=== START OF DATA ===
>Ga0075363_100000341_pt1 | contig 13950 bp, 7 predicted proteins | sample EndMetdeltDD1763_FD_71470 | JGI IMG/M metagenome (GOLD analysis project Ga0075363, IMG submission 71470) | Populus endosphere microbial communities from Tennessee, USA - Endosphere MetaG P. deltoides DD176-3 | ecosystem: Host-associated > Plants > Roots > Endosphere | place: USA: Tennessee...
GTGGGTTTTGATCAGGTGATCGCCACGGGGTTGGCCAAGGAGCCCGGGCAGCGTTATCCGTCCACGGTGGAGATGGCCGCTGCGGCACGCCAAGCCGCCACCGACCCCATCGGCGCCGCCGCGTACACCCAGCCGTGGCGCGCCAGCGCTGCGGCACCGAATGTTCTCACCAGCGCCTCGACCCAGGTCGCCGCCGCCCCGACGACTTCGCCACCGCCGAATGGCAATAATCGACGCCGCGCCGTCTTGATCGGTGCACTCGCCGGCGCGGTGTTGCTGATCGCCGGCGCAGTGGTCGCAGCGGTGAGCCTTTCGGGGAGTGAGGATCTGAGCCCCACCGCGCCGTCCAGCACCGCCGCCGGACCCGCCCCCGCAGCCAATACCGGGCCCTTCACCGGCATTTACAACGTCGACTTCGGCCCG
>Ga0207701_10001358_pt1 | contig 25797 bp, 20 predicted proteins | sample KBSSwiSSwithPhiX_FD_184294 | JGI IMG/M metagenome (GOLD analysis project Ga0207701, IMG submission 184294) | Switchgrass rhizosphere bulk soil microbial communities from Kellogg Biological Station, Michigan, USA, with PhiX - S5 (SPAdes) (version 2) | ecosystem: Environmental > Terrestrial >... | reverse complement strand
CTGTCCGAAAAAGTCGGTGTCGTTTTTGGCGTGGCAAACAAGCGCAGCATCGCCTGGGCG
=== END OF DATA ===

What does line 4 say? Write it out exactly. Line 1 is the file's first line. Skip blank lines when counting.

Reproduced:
CTGTCCGAAAAAGTCGGTGTCGTTTTTGGCGTGGCAAACAAGCGCAGCATCGCCTGGGCG